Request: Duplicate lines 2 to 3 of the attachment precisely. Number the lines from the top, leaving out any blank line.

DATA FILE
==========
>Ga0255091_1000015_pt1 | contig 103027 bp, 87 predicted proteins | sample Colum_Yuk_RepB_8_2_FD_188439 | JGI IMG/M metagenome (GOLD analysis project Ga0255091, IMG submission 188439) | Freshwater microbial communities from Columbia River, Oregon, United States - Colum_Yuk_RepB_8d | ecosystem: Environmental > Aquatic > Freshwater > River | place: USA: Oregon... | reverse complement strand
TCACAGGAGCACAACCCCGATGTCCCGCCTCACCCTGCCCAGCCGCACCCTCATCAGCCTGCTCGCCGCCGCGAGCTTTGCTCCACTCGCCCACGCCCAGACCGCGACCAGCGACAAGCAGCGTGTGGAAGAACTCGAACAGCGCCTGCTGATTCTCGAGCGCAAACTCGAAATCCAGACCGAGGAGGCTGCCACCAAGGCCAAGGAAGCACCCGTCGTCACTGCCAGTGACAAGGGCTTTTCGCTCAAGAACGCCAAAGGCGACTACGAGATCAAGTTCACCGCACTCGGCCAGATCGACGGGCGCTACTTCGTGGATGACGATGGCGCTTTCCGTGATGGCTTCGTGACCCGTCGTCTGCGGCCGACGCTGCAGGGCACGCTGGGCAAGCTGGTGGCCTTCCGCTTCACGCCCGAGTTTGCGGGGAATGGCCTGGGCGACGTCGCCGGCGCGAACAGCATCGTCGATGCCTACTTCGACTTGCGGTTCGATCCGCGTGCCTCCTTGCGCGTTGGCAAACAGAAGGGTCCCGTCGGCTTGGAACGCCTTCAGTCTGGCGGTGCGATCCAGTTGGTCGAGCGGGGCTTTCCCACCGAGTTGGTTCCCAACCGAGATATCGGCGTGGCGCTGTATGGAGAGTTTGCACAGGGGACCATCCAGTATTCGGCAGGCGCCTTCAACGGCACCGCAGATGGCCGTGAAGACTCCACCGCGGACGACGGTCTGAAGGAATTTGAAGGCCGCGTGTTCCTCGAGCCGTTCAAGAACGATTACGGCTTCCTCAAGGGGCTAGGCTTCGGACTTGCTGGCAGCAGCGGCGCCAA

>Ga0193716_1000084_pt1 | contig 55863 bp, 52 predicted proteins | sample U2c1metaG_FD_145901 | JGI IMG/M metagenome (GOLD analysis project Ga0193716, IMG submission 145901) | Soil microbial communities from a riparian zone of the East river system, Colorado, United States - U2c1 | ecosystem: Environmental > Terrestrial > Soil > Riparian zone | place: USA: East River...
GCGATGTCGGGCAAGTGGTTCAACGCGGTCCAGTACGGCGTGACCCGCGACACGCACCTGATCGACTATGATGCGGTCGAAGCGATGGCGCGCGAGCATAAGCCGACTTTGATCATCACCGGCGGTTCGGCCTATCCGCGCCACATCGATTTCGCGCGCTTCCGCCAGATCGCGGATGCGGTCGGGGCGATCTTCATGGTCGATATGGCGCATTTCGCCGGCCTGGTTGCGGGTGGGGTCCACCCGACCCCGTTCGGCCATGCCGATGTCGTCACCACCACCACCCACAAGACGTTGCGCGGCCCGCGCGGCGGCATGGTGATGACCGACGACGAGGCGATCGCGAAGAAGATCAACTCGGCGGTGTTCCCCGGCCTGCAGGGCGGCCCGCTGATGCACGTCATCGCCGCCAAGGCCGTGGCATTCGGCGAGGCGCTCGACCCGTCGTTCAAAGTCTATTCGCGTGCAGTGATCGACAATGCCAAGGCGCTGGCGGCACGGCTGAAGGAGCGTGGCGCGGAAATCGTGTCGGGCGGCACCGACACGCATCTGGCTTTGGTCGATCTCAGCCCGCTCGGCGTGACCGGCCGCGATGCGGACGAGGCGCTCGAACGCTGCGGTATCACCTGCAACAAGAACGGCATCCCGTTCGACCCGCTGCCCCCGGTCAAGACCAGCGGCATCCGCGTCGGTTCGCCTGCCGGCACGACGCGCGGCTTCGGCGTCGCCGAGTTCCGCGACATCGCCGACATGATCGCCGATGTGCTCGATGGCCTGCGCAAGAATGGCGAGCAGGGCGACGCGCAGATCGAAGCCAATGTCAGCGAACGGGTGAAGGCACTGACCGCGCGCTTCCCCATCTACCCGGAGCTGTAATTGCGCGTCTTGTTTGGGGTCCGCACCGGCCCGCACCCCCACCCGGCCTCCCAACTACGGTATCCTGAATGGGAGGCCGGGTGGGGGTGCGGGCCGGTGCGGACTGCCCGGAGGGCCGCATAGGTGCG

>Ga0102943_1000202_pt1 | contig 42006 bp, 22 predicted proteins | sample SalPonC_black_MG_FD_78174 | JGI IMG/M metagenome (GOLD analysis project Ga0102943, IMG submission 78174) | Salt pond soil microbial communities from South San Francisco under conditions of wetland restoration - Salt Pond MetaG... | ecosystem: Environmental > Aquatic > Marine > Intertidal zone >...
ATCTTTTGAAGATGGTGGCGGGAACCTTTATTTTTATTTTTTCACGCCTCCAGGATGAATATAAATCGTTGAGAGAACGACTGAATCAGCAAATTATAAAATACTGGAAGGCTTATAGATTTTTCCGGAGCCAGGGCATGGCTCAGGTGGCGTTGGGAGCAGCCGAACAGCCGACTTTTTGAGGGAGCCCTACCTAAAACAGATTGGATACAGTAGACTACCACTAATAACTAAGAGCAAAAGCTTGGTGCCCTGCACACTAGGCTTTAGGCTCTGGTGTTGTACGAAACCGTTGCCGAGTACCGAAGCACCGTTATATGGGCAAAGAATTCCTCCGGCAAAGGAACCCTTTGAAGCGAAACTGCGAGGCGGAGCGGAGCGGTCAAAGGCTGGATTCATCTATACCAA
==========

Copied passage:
TCACAGGAGCACAACCCCGATGTCCCGCCTCACCCTGCCCAGCCGCACCCTCATCAGCCTGCTCGCCGCCGCGAGCTTTGCTCCACTCGCCCACGCCCAGACCGCGACCAGCGACAAGCAGCGTGTGGAAGAACTCGAACAGCGCCTGCTGATTCTCGAGCGCAAACTCGAAATCCAGACCGAGGAGGCTGCCACCAAGGCCAAGGAAGCACCCGTCGTCACTGCCAGTGACAAGGGCTTTTCGCTCAAGAACGCCAAAGGCGACTACGAGATCAAGTTCACCGCACTCGGCCAGATCGACGGGCGCTACTTCGTGGATGACGATGGCGCTTTCCGTGATGGCTTCGTGACCCGTCGTCTGCGGCCGACGCTGCAGGGCACGCTGGGCAAGCTGGTGGCCTTCCGCTTCACGCCCGAGTTTGCGGGGAATGGCCTGGGCGACGTCGCCGGCGCGAACAGCATCGTCGATGCCTACTTCGACTTGCGGTTCGATCCGCGTGCCTCCTTGCGCGTTGGCAAACAGAAGGGTCCCGTCGGCTTGGAACGCCTTCAGTCTGGCGGTGCGATCCAGTTGGTCGAGCGGGGCTTTCCCACCGAGTTGGTTCCCAACCGAGATATCGGCGTGGCGCTGTATGGAGAGTTTGCACAGGGGACCATCCAGTATTCGGCAGGCGCCTTCAACGGCACCGCAGATGGCCGTGAAGACTCCACCGCGGACGACGGTCTGAAGGAATTTGAAGGCCGCGTGTTCCTCGAGCCGTTCAAGAACGATTACGGCTTCCTCAAGGGGCTAGGCTTCGGACTTGCTGGCAGCAGCGGCGCCAA

>Ga0193716_1000084_pt1 | contig 55863 bp, 52 predicted proteins | sample U2c1metaG_FD_145901 | JGI IMG/M metagenome (GOLD analysis project Ga0193716, IMG submission 145901) | Soil microbial communities from a riparian zone of the East river system, Colorado, United States - U2c1 | ecosystem: Environmental > Terrestrial > Soil > Riparian zone | place: USA: East River...